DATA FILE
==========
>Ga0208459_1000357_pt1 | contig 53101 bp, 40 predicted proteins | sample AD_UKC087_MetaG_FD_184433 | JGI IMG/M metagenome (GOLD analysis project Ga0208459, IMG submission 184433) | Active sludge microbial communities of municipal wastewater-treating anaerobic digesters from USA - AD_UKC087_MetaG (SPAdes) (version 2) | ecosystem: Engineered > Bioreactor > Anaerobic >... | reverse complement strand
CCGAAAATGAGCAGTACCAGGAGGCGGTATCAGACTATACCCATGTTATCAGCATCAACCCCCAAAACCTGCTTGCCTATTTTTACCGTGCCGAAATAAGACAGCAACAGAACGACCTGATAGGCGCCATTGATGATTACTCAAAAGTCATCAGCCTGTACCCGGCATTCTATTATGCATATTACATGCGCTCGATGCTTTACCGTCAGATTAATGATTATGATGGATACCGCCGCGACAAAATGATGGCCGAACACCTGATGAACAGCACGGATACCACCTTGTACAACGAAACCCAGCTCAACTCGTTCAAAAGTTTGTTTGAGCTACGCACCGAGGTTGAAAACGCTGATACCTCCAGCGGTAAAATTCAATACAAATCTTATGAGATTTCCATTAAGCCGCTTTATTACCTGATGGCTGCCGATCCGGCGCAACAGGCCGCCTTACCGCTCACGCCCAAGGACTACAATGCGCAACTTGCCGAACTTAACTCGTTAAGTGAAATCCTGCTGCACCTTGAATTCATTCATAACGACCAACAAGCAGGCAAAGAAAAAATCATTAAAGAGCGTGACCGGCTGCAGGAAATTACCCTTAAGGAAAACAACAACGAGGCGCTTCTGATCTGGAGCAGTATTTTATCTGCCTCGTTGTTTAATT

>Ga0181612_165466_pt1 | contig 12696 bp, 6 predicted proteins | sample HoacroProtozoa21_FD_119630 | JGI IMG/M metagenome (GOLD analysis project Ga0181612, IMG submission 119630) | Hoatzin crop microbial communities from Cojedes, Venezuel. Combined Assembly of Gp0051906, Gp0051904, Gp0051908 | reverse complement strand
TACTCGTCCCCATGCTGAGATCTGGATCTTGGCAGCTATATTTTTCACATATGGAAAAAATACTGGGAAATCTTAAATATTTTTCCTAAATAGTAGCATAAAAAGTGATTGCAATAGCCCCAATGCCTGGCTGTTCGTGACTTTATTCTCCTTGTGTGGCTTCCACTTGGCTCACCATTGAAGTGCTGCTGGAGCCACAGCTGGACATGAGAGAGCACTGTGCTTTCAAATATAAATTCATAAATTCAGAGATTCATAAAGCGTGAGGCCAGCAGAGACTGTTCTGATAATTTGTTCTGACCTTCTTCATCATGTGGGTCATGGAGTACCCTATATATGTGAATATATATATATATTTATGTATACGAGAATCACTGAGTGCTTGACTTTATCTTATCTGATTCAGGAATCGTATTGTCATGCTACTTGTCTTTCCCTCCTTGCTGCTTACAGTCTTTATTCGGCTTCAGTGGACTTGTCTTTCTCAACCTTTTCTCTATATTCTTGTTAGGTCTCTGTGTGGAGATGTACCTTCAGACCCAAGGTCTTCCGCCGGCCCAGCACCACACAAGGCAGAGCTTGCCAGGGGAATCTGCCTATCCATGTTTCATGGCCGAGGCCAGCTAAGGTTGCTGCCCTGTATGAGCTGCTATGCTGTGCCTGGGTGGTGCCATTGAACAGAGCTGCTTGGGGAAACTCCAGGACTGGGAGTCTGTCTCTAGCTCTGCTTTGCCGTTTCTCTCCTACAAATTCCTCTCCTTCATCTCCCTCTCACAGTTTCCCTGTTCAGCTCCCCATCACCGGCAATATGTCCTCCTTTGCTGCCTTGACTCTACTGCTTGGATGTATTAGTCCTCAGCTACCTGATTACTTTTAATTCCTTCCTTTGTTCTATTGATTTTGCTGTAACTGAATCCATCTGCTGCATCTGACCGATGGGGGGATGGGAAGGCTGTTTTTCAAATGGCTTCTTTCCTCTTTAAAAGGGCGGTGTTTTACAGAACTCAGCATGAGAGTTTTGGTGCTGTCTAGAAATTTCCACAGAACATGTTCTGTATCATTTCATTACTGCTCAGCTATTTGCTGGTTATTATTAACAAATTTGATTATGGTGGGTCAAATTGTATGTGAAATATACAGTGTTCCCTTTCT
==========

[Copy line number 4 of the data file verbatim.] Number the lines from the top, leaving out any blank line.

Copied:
TACTCGTCCCCATGCTGAGATCTGGATCTTGGCAGCTATATTTTTCACATATGGAAAAAATACTGGGAAATCTTAAATATTTTTCCTAAATAGTAGCATAAAAAGTGATTGCAATAGCCCCAATGCCTGGCTGTTCGTGACTTTATTCTCCTTGTGTGGCTTCCACTTGGCTCACCATTGAAGTGCTGCTGGAGCCACAGCTGGACATGAGAGAGCACTGTGCTTTCAAATATAAATTCATAAATTCAGAGATTCATAAAGCGTGAGGCCAGCAGAGACTGTTCTGATAATTTGTTCTGACCTTCTTCATCATGTGGGTCATGGAGTACCCTATATATGTGAATATATATATATATTTATGTATACGAGAATCACTGAGTGCTTGACTTTATCTTATCTGATTCAGGAATCGTATTGTCATGCTACTTGTCTTTCCCTCCTTGCTGCTTACAGTCTTTATTCGGCTTCAGTGGACTTGTCTTTCTCAACCTTTTCTCTATATTCTTGTTAGGTCTCTGTGTGGAGATGTACCTTCAGACCCAAGGTCTTCCGCCGGCCCAGCACCACACAAGGCAGAGCTTGCCAGGGGAATCTGCCTATCCATGTTTCATGGCCGAGGCCAGCTAAGGTTGCTGCCCTGTATGAGCTGCTATGCTGTGCCTGGGTGGTGCCATTGAACAGAGCTGCTTGGGGAAACTCCAGGACTGGGAGTCTGTCTCTAGCTCTGCTTTGCCGTTTCTCTCCTACAAATTCCTCTCCTTCATCTCCCTCTCACAGTTTCCCTGTTCAGCTCCCCATCACCGGCAATATGTCCTCCTTTGCTGCCTTGACTCTACTGCTTGGATGTATTAGTCCTCAGCTACCTGATTACTTTTAATTCCTTCCTTTGTTCTATTGATTTTGCTGTAACTGAATCCATCTGCTGCATCTGACCGATGGGGGGATGGGAAGGCTGTTTTTCAAATGGCTTCTTTCCTCTTTAAAAGGGCGGTGTTTTACAGAACTCAGCATGAGAGTTTTGGTGCTGTCTAGAAATTTCCACAGAACATGTTCTGTATCATTTCATTACTGCTCAGCTATTTGCTGGTTATTATTAACAAATTTGATTATGGTGGGTCAAATTGTATGTGAAATATACAGTGTTCCCTTTCT